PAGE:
Retraining your eyes reduces the amount of energy you spend actually trying to keep your eyes on the target you’re looking at.
If you cannot see what you’re trying to see, then your body will go into stress mode and begin compensating, which throws off the balance of your entire system.
You see (no pun intended), when you have trouble holding your eyes on a target (called gaze stabilization in the neurology world), you experience issues with:
- fatigue and jumpy eyes when reading
- fatigue and jumpy eyes when driving
- lack of focus when reading and driving
- diminished concentration when reading and studying
- eye fatigue just about all the time
- headaches often resulting from trying to concentrate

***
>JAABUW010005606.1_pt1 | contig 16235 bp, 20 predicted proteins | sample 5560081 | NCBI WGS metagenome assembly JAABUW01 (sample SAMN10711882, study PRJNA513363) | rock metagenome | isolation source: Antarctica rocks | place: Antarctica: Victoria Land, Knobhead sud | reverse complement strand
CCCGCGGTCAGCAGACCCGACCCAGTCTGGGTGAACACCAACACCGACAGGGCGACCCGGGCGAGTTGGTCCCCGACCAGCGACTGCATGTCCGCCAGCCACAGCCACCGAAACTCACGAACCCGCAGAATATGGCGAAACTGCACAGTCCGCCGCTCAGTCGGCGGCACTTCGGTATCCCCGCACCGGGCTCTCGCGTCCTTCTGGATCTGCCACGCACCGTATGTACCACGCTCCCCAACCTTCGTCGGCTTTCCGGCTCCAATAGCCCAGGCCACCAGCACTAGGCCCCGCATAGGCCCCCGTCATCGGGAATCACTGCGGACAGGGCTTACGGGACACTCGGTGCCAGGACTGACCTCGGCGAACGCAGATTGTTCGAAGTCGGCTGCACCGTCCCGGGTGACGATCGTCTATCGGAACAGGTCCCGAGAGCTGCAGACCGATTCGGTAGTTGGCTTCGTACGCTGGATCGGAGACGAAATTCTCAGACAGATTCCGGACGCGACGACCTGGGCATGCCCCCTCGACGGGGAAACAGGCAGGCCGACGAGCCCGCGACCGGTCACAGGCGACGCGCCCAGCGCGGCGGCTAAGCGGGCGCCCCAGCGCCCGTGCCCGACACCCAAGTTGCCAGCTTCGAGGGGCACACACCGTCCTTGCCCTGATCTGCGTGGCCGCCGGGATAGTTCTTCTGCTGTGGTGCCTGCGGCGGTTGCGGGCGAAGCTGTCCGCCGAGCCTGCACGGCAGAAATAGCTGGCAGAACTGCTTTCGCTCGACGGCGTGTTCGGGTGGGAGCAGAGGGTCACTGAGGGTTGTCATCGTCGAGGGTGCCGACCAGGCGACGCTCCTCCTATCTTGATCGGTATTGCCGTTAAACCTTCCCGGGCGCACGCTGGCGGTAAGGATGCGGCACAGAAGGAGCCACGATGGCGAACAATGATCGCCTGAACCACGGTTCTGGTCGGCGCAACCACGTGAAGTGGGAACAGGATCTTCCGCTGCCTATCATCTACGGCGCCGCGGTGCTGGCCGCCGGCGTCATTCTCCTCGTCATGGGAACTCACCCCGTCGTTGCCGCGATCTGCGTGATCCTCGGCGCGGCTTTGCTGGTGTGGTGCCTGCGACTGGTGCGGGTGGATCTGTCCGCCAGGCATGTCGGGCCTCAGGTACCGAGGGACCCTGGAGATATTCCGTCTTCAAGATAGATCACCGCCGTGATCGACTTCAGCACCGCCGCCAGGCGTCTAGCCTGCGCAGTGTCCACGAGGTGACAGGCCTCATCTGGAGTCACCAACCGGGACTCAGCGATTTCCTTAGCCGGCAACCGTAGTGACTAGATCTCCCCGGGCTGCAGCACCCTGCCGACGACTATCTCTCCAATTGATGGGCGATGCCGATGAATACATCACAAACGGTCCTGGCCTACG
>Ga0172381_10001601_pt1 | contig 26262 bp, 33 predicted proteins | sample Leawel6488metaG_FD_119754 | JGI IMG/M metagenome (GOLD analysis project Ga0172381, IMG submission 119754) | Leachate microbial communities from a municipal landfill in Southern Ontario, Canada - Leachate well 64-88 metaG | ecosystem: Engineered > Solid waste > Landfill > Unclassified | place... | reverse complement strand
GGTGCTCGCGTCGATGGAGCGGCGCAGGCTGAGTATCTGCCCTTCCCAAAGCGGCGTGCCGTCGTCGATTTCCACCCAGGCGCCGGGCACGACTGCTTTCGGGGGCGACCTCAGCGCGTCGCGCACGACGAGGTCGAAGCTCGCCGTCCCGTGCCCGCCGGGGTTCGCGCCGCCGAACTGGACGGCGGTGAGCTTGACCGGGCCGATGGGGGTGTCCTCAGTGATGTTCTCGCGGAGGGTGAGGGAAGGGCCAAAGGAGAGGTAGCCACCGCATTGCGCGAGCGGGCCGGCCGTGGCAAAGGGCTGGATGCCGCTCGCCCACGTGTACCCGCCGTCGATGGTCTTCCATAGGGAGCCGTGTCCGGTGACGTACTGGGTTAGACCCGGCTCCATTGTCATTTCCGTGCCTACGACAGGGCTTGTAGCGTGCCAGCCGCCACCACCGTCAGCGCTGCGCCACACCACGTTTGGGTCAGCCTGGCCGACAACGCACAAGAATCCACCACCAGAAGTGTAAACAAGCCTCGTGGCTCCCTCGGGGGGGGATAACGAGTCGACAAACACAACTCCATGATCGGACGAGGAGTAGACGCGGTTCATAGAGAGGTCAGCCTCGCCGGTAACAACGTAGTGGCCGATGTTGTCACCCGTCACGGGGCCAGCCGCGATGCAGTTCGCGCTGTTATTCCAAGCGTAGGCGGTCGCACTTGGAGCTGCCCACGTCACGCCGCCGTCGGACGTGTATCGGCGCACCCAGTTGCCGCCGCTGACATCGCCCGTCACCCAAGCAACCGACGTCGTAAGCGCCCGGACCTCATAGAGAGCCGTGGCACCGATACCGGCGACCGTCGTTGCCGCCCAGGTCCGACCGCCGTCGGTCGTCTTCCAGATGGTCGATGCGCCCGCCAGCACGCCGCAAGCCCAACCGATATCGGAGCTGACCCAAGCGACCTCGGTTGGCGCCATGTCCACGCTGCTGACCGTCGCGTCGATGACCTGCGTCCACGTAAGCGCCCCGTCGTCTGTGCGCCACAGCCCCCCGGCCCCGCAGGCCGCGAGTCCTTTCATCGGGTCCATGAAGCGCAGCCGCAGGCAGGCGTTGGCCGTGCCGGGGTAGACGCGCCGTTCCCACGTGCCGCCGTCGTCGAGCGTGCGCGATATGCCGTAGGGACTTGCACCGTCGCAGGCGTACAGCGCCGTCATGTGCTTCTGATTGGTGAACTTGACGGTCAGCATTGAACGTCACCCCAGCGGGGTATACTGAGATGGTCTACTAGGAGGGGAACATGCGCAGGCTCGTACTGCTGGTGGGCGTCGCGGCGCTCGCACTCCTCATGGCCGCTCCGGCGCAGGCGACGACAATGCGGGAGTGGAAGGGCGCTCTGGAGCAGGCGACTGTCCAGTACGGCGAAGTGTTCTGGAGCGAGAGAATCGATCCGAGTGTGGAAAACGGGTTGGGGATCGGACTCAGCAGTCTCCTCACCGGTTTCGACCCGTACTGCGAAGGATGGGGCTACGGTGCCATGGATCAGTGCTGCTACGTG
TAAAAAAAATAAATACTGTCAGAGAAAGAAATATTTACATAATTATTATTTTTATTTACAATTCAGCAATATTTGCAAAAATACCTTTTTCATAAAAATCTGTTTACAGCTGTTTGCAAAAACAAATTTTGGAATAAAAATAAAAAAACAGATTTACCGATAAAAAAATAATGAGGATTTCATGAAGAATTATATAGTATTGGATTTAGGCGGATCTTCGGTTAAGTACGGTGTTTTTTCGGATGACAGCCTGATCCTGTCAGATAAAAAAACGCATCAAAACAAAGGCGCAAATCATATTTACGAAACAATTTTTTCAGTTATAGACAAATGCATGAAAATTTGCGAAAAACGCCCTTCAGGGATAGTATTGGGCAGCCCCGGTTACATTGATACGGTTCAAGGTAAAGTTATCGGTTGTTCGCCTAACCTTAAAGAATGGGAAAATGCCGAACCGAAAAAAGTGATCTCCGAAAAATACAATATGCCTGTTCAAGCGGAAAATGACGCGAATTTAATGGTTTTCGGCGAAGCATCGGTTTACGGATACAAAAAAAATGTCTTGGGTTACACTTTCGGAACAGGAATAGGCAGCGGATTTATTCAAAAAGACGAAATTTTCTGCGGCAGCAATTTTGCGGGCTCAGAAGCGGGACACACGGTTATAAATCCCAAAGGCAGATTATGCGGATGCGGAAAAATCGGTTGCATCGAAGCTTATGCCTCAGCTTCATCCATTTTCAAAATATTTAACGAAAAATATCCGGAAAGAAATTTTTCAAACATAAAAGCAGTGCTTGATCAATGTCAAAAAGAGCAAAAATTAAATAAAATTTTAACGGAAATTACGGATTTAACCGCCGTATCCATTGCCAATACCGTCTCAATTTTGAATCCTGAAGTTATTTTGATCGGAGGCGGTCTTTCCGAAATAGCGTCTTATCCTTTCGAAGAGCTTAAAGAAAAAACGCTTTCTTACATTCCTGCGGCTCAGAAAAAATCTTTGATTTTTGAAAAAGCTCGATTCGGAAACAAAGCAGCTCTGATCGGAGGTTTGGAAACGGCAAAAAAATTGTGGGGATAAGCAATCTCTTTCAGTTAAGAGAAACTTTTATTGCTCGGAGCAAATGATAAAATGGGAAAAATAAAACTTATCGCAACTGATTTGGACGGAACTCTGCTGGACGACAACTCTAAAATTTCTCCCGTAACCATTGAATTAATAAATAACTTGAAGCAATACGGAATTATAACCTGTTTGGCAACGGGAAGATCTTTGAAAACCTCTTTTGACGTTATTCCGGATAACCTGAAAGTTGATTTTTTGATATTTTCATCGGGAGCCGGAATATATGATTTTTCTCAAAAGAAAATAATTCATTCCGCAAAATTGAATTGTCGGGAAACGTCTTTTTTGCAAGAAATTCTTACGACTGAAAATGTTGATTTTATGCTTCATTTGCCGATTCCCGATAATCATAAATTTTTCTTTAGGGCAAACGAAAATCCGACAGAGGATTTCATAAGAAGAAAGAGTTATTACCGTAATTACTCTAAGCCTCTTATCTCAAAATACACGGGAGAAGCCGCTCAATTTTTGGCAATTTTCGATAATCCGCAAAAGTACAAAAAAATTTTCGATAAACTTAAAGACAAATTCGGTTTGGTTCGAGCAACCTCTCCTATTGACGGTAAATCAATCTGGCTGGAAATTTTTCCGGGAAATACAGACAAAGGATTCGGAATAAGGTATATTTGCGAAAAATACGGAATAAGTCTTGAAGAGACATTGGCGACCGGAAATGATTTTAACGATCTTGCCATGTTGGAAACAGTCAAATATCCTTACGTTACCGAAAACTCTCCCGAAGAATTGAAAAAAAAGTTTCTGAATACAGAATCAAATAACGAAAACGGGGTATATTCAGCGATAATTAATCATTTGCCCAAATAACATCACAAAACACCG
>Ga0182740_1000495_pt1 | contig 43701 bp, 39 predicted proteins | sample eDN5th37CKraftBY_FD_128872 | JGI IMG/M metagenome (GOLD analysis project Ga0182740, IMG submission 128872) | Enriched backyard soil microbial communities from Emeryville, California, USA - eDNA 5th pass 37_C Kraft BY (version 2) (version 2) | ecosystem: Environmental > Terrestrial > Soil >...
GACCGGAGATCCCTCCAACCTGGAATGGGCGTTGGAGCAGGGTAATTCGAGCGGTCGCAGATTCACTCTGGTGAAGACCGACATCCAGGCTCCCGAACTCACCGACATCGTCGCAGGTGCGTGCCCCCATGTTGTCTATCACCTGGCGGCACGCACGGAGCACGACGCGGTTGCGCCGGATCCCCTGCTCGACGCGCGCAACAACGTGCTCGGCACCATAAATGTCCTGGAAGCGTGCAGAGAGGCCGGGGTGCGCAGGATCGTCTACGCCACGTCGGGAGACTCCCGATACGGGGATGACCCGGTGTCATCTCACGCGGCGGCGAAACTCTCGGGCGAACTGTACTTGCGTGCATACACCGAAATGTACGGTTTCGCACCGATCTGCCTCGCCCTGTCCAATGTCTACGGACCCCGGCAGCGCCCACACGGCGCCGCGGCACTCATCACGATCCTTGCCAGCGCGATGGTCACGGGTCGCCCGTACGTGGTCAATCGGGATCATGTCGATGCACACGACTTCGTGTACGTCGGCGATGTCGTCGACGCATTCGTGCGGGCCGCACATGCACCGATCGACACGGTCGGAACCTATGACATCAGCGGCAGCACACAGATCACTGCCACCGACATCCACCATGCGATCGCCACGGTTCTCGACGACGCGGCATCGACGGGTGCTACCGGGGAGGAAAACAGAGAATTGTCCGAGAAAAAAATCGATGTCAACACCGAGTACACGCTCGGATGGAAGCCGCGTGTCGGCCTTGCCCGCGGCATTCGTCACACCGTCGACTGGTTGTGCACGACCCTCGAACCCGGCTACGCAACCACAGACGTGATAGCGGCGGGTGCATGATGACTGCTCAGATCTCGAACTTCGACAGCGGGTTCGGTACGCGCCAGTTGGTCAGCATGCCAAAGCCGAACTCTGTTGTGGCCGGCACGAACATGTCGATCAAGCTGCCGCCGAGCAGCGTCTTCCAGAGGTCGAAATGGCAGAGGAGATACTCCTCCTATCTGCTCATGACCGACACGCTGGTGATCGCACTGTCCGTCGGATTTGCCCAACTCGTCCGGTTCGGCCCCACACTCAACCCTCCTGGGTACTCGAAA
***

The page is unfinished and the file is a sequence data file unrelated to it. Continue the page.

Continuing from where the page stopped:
These problems with vision and gaze stabilization are associated with many other conditions.
Concussions are one of the most common disruptions in gaze stabilization. Patients with chronic pain/fibromyalgia and anxiety often show breakdown in gaze stability as well.
Other problems with the cerebellum like cerebellar ataxia and metabolic issues like diabetes, inflammation, anemia, methylation issues, gut-related issues etc, often have poor gaze stabilization integrity as well.
Once you begin retraining your eyes to stay on target, tracking a moving object and then fixating on a new target as well as holding on a target while you move your head or are in motion, you’ll see almost immediate results with reduction in symptoms and improvement in performance.